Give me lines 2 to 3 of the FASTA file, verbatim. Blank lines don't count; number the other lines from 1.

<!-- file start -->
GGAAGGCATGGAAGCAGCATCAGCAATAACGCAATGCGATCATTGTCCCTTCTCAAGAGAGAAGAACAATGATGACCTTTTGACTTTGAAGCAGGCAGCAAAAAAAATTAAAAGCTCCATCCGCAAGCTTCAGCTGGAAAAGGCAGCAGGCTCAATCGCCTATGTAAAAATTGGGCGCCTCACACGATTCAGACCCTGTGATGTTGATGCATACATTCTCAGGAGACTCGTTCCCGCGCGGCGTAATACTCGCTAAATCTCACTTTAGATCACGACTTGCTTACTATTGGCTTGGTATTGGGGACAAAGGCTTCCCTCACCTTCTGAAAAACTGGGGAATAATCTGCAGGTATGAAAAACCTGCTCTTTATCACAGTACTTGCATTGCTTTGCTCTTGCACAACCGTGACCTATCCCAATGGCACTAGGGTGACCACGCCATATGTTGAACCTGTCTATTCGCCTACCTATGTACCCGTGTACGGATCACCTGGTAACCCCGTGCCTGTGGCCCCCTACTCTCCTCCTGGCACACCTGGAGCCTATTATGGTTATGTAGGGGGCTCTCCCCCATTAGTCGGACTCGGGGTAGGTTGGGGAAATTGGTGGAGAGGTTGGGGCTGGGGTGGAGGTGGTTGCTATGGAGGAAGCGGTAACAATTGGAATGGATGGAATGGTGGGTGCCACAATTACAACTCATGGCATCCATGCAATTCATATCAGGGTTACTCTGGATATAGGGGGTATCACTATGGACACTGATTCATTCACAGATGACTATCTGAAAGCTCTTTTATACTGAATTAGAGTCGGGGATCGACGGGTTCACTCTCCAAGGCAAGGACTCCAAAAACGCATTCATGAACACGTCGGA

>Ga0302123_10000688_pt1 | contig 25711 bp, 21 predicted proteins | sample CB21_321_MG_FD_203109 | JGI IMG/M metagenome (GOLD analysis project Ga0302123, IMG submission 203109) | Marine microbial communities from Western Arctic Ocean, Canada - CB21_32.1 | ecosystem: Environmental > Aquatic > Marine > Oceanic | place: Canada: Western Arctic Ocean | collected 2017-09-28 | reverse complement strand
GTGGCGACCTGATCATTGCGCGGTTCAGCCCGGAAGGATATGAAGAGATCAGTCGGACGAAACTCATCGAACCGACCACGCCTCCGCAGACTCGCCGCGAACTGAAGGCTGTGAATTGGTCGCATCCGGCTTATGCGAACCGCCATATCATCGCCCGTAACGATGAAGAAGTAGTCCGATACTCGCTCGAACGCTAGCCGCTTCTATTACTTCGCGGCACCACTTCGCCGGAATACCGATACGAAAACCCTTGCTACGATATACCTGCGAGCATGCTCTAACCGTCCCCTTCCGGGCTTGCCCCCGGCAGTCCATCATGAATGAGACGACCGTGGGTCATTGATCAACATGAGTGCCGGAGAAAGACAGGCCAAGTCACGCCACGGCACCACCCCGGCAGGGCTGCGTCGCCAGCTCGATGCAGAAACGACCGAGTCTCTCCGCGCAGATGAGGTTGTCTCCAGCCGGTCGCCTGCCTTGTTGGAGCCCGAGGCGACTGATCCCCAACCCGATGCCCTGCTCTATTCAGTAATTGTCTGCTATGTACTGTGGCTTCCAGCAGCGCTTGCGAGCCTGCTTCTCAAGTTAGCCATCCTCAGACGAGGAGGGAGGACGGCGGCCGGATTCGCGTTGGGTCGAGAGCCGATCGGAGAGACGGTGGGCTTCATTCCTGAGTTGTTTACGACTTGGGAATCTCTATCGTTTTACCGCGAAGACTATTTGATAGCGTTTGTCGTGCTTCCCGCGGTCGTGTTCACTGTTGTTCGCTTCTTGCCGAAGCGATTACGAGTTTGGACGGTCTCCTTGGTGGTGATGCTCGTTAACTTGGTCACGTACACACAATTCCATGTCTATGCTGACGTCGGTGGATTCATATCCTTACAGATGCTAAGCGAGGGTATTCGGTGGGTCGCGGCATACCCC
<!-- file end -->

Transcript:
>Ga0302123_10000688_pt1 | contig 25711 bp, 21 predicted proteins | sample CB21_321_MG_FD_203109 | JGI IMG/M metagenome (GOLD analysis project Ga0302123, IMG submission 203109) | Marine microbial communities from Western Arctic Ocean, Canada - CB21_32.1 | ecosystem: Environmental > Aquatic > Marine > Oceanic | place: Canada: Western Arctic Ocean | collected 2017-09-28 | reverse complement strand
GTGGCGACCTGATCATTGCGCGGTTCAGCCCGGAAGGATATGAAGAGATCAGTCGGACGAAACTCATCGAACCGACCACGCCTCCGCAGACTCGCCGCGAACTGAAGGCTGTGAATTGGTCGCATCCGGCTTATGCGAACCGCCATATCATCGCCCGTAACGATGAAGAAGTAGTCCGATACTCGCTCGAACGCTAGCCGCTTCTATTACTTCGCGGCACCACTTCGCCGGAATACCGATACGAAAACCCTTGCTACGATATACCTGCGAGCATGCTCTAACCGTCCCCTTCCGGGCTTGCCCCCGGCAGTCCATCATGAATGAGACGACCGTGGGTCATTGATCAACATGAGTGCCGGAGAAAGACAGGCCAAGTCACGCCACGGCACCACCCCGGCAGGGCTGCGTCGCCAGCTCGATGCAGAAACGACCGAGTCTCTCCGCGCAGATGAGGTTGTCTCCAGCCGGTCGCCTGCCTTGTTGGAGCCCGAGGCGACTGATCCCCAACCCGATGCCCTGCTCTATTCAGTAATTGTCTGCTATGTACTGTGGCTTCCAGCAGCGCTTGCGAGCCTGCTTCTCAAGTTAGCCATCCTCAGACGAGGAGGGAGGACGGCGGCCGGATTCGCGTTGGGTCGAGAGCCGATCGGAGAGACGGTGGGCTTCATTCCTGAGTTGTTTACGACTTGGGAATCTCTATCGTTTTACCGCGAAGACTATTTGATAGCGTTTGTCGTGCTTCCCGCGGTCGTGTTCACTGTTGTTCGCTTCTTGCCGAAGCGATTACGAGTTTGGACGGTCTCCTTGGTGGTGATGCTCGTTAACTTGGTCACGTACACACAATTCCATGTCTATGCTGACGTCGGTGGATTCATATCCTTACAGATGCTAAGCGAGGGTATTCGGTGGGTCGCGGCATACCCC